Google is introducing a swiping gesture for fingerprint scanners on its Nexus phones


Get ready to move your fingers even more because Google wants fingerprint scanners to be more than just a biometric authentication tool.

The HTC-made Sailfish and Marlin, according to Android Police, are going to be the first devices with Google’s new swiping gesture over the fingerprint scanner to open the notification shade. It’s not confirmed if the Nexus 5X and Nexus 6P will get the feature, though.


The feature is quite self-explanatory as you’re literally placing your finger on the fingerprint scanner and swiping down. Once that happens, the notification shade is opened and your notifications await action. There doesn’t seem to be a swiping up gesture to close the notification shade.

If this sounds familiar, that’s because Huawei and Honor devices already have it. The Honor 5X, which was released earlier this year, is one of the devices already sporting a feature like Google’s unreleased take.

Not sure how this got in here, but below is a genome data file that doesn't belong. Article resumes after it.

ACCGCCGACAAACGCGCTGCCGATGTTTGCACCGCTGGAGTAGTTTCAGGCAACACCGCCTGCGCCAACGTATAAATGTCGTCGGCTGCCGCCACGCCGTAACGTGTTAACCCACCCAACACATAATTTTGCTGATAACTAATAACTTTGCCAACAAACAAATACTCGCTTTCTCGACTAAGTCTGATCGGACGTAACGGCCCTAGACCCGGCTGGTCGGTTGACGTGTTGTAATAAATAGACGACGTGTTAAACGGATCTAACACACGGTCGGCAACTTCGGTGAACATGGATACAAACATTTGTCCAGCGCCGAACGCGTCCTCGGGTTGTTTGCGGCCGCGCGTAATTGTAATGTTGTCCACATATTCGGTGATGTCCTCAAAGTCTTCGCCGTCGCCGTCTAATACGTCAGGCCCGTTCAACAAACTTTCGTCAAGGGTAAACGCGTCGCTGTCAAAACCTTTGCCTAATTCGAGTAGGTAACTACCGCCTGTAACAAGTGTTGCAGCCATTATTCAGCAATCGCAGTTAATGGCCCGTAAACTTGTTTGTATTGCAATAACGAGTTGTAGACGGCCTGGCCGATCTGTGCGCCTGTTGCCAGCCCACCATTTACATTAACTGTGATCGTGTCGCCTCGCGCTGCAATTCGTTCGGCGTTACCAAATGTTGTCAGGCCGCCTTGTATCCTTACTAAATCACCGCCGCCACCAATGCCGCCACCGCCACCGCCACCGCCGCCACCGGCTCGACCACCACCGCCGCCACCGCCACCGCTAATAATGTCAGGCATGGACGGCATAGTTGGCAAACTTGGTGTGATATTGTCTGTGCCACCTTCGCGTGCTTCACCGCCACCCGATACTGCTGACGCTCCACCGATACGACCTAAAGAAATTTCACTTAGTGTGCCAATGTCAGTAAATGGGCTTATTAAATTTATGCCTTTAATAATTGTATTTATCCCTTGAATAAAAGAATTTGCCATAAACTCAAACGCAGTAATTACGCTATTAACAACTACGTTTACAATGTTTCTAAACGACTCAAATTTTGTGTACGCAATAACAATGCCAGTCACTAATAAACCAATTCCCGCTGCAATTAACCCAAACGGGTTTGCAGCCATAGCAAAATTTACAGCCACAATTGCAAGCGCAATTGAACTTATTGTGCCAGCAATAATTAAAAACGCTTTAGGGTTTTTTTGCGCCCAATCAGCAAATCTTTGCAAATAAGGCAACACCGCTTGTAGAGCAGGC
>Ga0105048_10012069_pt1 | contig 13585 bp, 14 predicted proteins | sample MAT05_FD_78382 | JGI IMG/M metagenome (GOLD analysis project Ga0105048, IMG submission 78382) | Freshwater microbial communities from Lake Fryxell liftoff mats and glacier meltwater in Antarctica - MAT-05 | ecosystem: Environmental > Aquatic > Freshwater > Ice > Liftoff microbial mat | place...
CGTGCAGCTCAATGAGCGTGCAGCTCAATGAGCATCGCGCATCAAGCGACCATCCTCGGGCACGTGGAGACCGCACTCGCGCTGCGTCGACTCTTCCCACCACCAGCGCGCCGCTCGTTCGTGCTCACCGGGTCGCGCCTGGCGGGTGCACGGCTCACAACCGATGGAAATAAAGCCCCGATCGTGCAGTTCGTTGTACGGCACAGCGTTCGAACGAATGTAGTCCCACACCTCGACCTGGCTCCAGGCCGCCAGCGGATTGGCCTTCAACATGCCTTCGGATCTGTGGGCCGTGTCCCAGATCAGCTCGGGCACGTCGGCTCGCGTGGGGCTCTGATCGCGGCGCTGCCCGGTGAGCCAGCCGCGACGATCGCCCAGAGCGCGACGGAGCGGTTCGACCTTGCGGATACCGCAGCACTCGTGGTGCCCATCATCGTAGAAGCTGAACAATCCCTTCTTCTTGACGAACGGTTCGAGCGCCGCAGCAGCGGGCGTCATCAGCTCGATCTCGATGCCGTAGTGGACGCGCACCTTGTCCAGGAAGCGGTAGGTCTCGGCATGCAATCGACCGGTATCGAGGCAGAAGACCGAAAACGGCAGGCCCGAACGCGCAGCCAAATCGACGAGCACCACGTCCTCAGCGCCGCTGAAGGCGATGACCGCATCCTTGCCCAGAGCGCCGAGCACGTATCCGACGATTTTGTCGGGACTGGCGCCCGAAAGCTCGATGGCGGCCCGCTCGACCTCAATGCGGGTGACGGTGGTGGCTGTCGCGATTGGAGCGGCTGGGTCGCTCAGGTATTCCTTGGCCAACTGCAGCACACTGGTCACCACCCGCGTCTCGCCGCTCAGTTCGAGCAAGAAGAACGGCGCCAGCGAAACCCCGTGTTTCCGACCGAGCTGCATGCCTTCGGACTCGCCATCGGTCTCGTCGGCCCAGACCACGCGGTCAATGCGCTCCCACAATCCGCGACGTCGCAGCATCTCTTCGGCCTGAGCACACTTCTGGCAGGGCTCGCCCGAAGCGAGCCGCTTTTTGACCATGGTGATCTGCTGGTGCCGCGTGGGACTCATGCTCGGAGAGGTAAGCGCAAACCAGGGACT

Something odd to you in the source’s image above is probably the fact that the phone isn’t simply black or white. The reason for this is because Google intends to release its 2016 Nexus phones in an Electric Blue color option.

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Furthermore, it’s all but confirmed that the on-screen buttons design you’ve been seeing in various leaks is sticking around; however, the version in this post is not accurate as there’s actually a bug. The colored dots will be animated but not in a locked state. Using Google Assistant will bring the home button’s colored dots to life.

Google is expected to release Android 7.0 Nougat for existing devices in August. As you wait for the company to announce Sailfish and Marlin, go ahead and download the 12 wallpapers from the upcoming phones.

Source: Android Police

About the Author: Justin Herrick

Born and raised in New Jersey, Justin is a graduate of Fairleigh Dickinson University where he studied marketing with a focus on digital marketing. He's very talkative and enjoys discussing anything from technology and sports to video games and television. As for Justin's current device rotation, he carries around the Google Pixel and Nexus 9. In the rare case that his phone or tablet is not in his hand, he is either flicking through cards on his Moto 360 (2015) or typing away on the Microsoft Surface Book. Justin is patiently waiting for the day that Google replicates the Galaxy Nexus with modern day specifications.